Sustainable British fashion brand Cucumber Clothing is launching a loan-to-own initiative to increase the circularity of its pieces and reduce waste.
The new loan-to-own scheme allows consumers to rent pieces from the Cucumber collection for up to two months before they will be given the option to buy the item in full or return it.
Pieces available to loan include the brand’s shirred track pants, strappy top with built-in bra, jumpsuit, and ribbed tie-top in a range of colours, such as navy, fawn and raspberry. Each of the items is made using technical 37.5 volcanic mineral fabric, designed to keep you cool and fresh, while also being buttery soft to the touch.
Consumers can test drive up to two pieces on loan. All they have to do is e-mail the brand with the style, colour and size. They will then receive an invoice for a third of the total amount and the item will be shipped out.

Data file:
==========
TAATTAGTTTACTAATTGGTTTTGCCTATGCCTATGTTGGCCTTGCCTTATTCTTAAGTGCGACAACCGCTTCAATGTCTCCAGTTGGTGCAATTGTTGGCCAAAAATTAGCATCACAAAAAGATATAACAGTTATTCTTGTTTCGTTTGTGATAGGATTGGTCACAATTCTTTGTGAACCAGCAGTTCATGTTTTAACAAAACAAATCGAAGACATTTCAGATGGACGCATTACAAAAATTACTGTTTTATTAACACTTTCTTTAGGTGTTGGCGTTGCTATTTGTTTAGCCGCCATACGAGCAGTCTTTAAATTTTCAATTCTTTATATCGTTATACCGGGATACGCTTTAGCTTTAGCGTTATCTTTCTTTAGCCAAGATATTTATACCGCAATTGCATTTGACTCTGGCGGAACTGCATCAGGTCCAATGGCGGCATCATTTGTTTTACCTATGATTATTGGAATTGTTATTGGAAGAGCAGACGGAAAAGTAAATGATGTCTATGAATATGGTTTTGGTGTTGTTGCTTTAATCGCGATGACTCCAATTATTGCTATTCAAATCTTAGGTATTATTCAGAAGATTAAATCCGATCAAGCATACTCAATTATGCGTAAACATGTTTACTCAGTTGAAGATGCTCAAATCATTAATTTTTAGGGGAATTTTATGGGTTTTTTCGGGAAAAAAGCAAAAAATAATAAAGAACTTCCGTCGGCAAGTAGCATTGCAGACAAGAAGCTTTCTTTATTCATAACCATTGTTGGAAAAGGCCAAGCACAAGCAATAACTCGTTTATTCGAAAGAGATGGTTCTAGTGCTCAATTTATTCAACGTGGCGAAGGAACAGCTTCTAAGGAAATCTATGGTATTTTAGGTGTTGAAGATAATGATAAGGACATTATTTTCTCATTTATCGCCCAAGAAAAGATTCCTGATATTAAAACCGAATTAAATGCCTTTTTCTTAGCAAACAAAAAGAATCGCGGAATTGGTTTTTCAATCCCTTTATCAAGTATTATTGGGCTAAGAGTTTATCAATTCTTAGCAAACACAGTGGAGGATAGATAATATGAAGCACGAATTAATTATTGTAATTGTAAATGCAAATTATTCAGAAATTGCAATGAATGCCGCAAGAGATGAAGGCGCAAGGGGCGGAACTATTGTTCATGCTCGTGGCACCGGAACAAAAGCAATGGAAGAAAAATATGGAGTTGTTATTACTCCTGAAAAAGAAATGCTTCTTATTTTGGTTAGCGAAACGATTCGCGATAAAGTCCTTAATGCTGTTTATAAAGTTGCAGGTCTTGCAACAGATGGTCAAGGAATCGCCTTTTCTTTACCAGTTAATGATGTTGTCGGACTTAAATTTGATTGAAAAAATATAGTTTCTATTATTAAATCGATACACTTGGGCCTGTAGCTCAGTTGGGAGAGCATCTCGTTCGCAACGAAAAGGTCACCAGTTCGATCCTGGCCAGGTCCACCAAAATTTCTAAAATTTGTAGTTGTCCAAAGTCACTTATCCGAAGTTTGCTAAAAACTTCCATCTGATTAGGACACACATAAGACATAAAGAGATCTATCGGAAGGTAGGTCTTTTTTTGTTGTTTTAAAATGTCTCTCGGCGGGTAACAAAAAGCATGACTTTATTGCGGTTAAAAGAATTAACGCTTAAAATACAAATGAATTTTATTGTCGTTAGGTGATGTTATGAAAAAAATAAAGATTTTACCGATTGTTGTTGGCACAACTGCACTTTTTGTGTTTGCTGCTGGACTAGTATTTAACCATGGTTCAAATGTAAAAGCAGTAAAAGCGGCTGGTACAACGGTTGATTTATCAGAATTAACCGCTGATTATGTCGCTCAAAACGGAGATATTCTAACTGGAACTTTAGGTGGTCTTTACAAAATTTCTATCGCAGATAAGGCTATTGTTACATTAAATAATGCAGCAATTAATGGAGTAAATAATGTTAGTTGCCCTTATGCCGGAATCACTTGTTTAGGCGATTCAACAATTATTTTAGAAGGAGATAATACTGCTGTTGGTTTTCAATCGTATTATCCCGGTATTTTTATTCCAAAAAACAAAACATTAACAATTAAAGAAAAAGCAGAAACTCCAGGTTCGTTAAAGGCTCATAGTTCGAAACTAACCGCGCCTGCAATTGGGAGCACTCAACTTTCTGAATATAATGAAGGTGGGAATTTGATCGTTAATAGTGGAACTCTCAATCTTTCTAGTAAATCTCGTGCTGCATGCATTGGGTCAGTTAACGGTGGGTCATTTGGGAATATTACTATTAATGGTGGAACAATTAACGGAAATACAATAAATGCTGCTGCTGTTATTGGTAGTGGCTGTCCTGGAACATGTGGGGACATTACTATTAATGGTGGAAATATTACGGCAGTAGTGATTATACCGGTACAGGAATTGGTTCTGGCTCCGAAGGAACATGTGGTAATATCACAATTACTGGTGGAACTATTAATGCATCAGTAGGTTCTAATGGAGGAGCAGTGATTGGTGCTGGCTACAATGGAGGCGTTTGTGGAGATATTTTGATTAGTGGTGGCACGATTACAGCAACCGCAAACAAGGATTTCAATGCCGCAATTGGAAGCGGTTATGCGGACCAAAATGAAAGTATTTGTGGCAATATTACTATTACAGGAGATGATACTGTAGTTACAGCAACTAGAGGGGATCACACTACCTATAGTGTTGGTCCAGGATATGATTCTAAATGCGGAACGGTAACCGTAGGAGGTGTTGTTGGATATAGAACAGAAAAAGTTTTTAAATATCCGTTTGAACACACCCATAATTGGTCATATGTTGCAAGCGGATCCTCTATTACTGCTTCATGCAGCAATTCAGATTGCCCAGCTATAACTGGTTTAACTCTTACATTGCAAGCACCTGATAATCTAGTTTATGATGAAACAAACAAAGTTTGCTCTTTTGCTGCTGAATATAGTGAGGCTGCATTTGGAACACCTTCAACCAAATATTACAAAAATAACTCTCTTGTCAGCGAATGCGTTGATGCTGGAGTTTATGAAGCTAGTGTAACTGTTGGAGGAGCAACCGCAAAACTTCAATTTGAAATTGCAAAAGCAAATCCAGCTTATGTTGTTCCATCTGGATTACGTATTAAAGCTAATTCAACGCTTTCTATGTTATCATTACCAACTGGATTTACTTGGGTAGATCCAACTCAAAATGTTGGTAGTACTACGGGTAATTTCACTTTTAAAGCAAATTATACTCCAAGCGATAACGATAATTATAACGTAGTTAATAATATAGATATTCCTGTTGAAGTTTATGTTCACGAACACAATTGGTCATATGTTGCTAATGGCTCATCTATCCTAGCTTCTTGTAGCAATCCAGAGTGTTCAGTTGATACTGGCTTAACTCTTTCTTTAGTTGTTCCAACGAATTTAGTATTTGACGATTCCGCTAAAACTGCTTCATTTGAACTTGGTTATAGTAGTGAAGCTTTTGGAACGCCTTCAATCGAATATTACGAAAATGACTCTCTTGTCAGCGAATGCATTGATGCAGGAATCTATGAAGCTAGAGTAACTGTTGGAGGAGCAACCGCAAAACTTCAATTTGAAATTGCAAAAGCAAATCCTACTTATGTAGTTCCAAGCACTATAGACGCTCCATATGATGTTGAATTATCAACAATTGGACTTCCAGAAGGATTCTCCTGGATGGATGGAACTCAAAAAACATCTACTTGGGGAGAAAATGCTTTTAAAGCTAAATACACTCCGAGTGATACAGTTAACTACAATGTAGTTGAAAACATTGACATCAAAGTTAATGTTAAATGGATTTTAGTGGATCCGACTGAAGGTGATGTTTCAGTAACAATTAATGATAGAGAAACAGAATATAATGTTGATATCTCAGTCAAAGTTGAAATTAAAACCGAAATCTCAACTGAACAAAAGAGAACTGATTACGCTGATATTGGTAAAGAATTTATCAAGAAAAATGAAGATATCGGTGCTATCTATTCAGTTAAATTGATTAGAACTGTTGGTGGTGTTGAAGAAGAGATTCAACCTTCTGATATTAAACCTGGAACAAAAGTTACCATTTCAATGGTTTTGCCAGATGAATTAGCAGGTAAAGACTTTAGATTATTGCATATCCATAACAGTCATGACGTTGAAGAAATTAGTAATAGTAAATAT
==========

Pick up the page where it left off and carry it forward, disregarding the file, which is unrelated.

The customer can then trial the piece as many times or as little as they like during the loan period, after which they can return the items in almost any condition. A week before the next payment is due, an invoice for a third will be sent out, and then if the consumer has fallen in love with the piece, they can pay the last third and make it a forever piece. Cucumber adds that at any point before payment, consumers can e-mail for a free returns label.
Any pieces returned will be placed in Cucumber’s preloved section for shoppers to purchase at a reduced cost.
Nancy Zeffman and Eileen Willett, co-founders at Cucumber Clothing, said in a statement: “Loan-to-Own is Cucumber’s next step on the road to circularity. We want to make sure that every piece that ends up in your wardrobe is a ‘forever piece’ by letting you trial our loan-to-own collection until you find the one that’s perfect for you.
“We also believe that by allowing women to trial our pieces, they will fall in love with the Cucumber collection and will keep coming back for more.”
Cucumber Clothing designs, samples, manufactures, grades and warehouses all of its products within a five-mile radius in London to minimise waste and transport emissions.